As an example of an experimental statistical study, let us consider the problem facing Chemitech, Inc. Chemitech developed a new filtration system for municipal water supplies. The components for the new filtration system will be purchased from several suppliers, and Chemitech will assemble the components at its plant in Columbia, South Carolina.

The industrial engineering group is responsible for determining the best assembly method for the new filtration system. After considering a variety of possible approaches, the group narrows the alternatives to three: method A, method B, and method C. These methods differ in the sequence of steps used to assemble the system. Managers at Chemitech want to determine which assembly method can produce the greatest number of filtration systems per week.

In the Chemitech experiment, assembly method is the independent variable or factor. Because three assembly methods correspond to this factor, we say that three treatments are associated with this experiment; each treatment corresponds to one of the three assembly methods. The Chemitech problem is an example of a single-factor experiment; it involves one categorical factor (method of assembly). More complex experiments may consist of multiple factors; some factors may be categorical and others may be quantitative.

The three assembly methods or treatments define the three populations of interest for the Chemitech experiment. One population is all Chemitech employees who use assembly method A, another is those who use method B, and the third is those who use method C. Note that for each population the dependent or response variable is the number of filtration systems assembled per week, and the primary statistical objective of the experiment is to determine whether the mean number of units produced per week is the same for all three populations (methods).

Suppose a random sample of three employees is selected from all assembly workers at the Chemitech production facility. In experimental design terminology, the three randomly selected workers are the experimental units. The experimental design that we will use for the Chemitech problem is called a completely randomized design. This type of design requires that each of the three assembly methods or treatments be assigned randomly to one of the experimental units or workers. For example, method A might be randomly assigned to the second worker, method B to the first worker, and method C to the third worker. The concept of randomization, as illustrated in this example, is an important principle of all experimental designs.

Note that this experiment would result in only one measurement or number of units assembled for each treatment. To obtain additional data for each assembly method, we must repeat or replicate the basic experimental process. Suppose, for example, that instead of selecting just three workers at random we selected 15 workers and then randomly assigned each of the three treatments to 5 of the workers. Because each method of assembly is assigned to 5 workers, we say that five replicates have been obtained. The process of replication is another important principle of experimental design. Figure 13.1 shows the completely randomized design for the Chemitech experiment.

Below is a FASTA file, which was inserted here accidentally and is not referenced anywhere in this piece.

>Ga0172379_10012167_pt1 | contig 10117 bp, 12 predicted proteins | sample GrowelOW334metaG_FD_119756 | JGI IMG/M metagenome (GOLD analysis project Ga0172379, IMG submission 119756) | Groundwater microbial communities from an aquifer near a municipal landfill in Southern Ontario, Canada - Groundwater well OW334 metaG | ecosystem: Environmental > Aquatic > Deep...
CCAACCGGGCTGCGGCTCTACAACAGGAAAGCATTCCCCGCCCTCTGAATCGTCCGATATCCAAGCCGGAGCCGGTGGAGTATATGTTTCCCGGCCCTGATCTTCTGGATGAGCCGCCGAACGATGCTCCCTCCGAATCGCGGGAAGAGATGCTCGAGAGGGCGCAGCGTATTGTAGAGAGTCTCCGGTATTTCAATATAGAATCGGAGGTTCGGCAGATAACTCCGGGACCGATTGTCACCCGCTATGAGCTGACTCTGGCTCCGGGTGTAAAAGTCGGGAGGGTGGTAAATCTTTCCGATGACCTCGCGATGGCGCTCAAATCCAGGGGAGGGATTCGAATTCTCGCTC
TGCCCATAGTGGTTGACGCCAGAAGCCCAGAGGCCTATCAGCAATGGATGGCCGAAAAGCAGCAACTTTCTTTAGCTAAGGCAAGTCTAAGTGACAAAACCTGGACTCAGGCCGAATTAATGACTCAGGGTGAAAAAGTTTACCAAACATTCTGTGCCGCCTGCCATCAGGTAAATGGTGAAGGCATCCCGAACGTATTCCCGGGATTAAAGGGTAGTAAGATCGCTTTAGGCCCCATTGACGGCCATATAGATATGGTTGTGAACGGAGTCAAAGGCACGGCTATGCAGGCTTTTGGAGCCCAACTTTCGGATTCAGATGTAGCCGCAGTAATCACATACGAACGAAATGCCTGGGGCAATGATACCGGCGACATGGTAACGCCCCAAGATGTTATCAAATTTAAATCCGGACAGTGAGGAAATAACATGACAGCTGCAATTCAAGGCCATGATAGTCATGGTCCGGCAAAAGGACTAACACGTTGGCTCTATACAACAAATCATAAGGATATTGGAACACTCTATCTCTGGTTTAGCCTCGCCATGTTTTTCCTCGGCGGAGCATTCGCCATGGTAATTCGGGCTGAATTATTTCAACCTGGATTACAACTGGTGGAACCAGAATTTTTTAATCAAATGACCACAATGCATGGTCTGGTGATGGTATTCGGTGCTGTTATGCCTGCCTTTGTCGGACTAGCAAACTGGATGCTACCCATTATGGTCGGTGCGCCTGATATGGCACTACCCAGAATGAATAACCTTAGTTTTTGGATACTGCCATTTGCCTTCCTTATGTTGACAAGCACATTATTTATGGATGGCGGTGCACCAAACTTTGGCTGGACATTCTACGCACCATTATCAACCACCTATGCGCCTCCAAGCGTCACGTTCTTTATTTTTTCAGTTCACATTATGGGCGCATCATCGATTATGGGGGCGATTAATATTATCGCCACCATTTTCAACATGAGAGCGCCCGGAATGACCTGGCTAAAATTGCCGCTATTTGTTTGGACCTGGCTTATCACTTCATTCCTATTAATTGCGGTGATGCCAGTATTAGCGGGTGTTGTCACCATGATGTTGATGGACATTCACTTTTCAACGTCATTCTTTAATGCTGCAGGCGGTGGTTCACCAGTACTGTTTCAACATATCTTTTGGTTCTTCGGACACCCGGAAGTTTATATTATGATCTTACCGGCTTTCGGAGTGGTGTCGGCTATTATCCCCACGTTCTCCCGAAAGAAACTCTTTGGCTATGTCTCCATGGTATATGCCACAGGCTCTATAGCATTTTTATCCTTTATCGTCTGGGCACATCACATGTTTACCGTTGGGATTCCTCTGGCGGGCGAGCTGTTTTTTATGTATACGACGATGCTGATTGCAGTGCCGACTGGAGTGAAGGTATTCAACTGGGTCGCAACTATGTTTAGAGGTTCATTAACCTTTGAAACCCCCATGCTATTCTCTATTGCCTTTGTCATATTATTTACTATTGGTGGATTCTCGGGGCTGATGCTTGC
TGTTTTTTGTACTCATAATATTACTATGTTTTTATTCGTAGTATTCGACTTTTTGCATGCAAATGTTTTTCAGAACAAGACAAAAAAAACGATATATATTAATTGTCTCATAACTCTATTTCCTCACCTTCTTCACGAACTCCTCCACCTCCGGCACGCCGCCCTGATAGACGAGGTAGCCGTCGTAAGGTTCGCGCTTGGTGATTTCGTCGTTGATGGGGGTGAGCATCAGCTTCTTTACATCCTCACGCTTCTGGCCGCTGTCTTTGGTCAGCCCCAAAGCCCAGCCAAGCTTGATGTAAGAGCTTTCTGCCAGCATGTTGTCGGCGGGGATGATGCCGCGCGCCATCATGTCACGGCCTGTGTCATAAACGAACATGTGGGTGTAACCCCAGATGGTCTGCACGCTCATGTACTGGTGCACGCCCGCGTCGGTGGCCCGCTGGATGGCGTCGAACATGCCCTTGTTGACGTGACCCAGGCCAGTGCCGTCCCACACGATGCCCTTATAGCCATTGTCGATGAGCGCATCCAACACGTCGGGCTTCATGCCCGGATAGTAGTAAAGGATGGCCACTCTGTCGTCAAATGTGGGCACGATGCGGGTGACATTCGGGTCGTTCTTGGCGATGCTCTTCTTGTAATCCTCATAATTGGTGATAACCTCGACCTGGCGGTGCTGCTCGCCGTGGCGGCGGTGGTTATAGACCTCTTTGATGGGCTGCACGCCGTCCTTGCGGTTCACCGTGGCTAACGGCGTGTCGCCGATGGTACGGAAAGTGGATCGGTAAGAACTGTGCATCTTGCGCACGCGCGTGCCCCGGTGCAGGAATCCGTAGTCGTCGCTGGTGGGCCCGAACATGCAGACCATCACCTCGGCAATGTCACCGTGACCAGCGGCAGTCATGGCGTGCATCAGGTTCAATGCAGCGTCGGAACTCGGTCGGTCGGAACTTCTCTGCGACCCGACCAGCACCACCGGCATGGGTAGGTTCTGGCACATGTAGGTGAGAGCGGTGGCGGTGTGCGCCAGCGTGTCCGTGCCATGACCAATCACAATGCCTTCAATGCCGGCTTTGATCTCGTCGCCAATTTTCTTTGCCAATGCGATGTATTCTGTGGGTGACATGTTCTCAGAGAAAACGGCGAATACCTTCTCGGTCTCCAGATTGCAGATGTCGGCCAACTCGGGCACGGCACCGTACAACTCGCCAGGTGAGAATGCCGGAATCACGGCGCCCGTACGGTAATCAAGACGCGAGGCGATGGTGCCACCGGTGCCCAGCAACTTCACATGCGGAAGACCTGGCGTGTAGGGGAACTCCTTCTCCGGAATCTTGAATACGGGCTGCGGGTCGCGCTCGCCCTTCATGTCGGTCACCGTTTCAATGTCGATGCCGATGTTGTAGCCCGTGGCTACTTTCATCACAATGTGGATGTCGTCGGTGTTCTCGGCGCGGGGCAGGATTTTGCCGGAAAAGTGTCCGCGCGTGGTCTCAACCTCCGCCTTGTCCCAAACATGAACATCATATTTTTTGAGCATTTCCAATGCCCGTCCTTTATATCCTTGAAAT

**1. Data Collection**

Once we are satisfied with the experimental design, we proceed by collecting and analyzing the data. In the Chemitech case, the employees would be instructed in how to perform the assembly method assigned to them and then would begin assembling the new filtration systems using that method. After this assignment and training, the number of units assembled by each employee during one week is as shown in Table 13.1. The sample means, sample variances, and sample standard deviations for each assembly method are also provided. Thus, the sample mean number of units produced using method A is 62; the sample mean using method B is 66; and the sample mean using method C is 52. From these data, method B appears to result in higher production rates than either of the other methods.

The real issue is whether the three sample means observed are different enough for us to conclude that the means of the populations corresponding to the three methods of assembly are different. To write this question in statistical terms, we introduce the following notation.

Although we will never know the actual values of m_{1}, m_{2}, and m_{3}, we want to use the sample means to test the following hypotheses.

As we will demonstrate shortly, analysis of variance (ANOVA) is the statistical procedure used to determine whether the observed differences in the three sample means are large enough to reject H_{0}.

**2. Assumptions for Analysis of Variance**

Three assumptions are required to use analysis of variance.

- For each population, the response variable is normally distributed. Implication: In the Chemitech experiment, the number of units produced per week (response variable) must be normally distributed for each assembly method.
- The variance of the response variable, denoted s
^{2}, is the same for all of the populations. Implication: In the Chemitech experiment, the variance of the number of units produced per week must be the same for each assembly method. - The observations must be independent. Implication: In the Chemitech experiment, the number of units produced per week for each employee must be independent of the number of units produced per week for any other employee.